El Monte, Calif. (AP) -- The lead investigator in the slaying in Mexico of a Southern California school board member has been killed in an ambush, authorities said Saturday.

Mexican officials wouldn't say whether investigator Manuel Acosta's killing was related to the killing of Agustin Roberto "Bobby" Salcedo last month.

Acosta, 42, was ambushed near his office Jan. 15 by gunmen in a pickup truck. He was shot several times in the chest and torso, but survived in critical condition. He succumbed to his wounds Tuesday.

Authorities didn't immediately disclose the attack, saying they hoped to better protect Acosta by letting his assailants assume he was dead. Five others were killed in the attack.

His death was first was reported in Mexico's Milenio newspaper and confirmed to the Los Angeles Times Saturday by Martin Chavez, spokesman for the city of Gomez Palacio.

It's unclear what impact the death of Acosta will have on the case, in which little progress has been reported.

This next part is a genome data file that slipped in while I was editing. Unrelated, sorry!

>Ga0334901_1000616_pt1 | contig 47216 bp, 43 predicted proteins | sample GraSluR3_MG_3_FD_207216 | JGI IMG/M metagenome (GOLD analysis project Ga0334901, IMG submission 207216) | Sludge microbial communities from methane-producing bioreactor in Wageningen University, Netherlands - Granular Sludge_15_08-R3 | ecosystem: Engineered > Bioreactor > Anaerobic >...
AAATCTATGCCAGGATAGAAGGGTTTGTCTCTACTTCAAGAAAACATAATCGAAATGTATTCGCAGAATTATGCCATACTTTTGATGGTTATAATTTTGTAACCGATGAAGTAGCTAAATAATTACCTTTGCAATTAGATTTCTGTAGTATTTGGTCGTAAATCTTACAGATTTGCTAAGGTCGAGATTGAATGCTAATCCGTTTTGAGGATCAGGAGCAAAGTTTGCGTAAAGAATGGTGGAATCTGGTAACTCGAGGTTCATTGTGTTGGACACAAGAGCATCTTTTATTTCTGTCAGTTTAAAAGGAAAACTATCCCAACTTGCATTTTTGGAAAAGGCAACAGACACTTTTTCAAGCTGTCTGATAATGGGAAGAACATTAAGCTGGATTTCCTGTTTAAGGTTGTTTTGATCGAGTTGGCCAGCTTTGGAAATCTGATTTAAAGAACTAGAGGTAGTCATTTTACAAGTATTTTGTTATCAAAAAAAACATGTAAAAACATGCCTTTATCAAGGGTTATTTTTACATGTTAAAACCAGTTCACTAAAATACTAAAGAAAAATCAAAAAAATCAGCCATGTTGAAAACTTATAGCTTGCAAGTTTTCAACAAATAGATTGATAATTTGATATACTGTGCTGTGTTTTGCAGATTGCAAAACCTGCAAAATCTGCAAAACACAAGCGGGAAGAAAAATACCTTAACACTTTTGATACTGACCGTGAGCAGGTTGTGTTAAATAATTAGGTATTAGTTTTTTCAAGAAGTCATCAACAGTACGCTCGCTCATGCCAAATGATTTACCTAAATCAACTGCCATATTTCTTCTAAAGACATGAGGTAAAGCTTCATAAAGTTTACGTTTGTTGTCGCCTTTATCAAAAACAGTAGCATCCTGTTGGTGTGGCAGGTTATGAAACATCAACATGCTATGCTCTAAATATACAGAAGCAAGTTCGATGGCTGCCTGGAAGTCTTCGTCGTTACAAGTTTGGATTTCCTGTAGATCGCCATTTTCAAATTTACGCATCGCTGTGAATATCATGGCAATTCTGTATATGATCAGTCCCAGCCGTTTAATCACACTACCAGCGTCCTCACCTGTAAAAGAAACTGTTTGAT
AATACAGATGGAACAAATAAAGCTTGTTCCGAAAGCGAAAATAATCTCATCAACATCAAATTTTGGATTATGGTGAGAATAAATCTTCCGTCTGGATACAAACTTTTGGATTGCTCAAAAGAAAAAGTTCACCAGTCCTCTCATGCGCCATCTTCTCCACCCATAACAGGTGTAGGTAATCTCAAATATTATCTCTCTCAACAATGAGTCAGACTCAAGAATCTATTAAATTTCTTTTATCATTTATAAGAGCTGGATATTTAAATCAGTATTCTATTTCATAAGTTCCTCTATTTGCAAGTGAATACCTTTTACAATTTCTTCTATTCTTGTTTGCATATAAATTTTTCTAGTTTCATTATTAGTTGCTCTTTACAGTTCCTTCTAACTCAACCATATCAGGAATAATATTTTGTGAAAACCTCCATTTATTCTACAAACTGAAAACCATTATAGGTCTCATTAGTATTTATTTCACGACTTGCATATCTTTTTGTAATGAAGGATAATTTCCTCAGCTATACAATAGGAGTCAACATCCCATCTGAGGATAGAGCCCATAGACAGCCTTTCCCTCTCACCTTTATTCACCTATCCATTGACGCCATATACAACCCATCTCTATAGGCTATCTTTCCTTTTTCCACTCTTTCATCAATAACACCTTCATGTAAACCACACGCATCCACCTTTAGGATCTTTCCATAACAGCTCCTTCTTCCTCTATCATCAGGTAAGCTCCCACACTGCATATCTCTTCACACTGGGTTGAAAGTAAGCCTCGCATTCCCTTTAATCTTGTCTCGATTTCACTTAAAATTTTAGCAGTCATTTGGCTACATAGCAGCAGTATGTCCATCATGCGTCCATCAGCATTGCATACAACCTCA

U.S. Rep. Judy Chu, who has pushed for strong response to the Salcedo case, said Salcedo's death was shocking and called Acosta's "doubly shocking."

Chu, whose district includes El Monte, said she would continue to argue for the investigation to be put into the hands of federal authorities in Mexico instead of local ones. Mexican law requires that cases meet certain legal requirements to qualify for federal investigation, she said.

Salcedo, a 33-year-old assistant principal, was killed December 31 while he and his wife were visiting relatives in Gomez Palacio. Salcedo and five other people were abducted from a restaurant and later found shot in the head, their bodies dumped in the outskirts of town.

Salcedo, a Southern California native, is believed to have been the first U.S. elected official killed in the 4-year-old Mexican drug war.

Gomez Palacio is ground zero of the drug war. Authorities suspect a drug cartel was involved in the killings that included Salcedo.

A few days after his death, about 5,000 people gathered for a vigil in Salcedo's honor in El Monte, where he had been a teacher, coach and school administrator.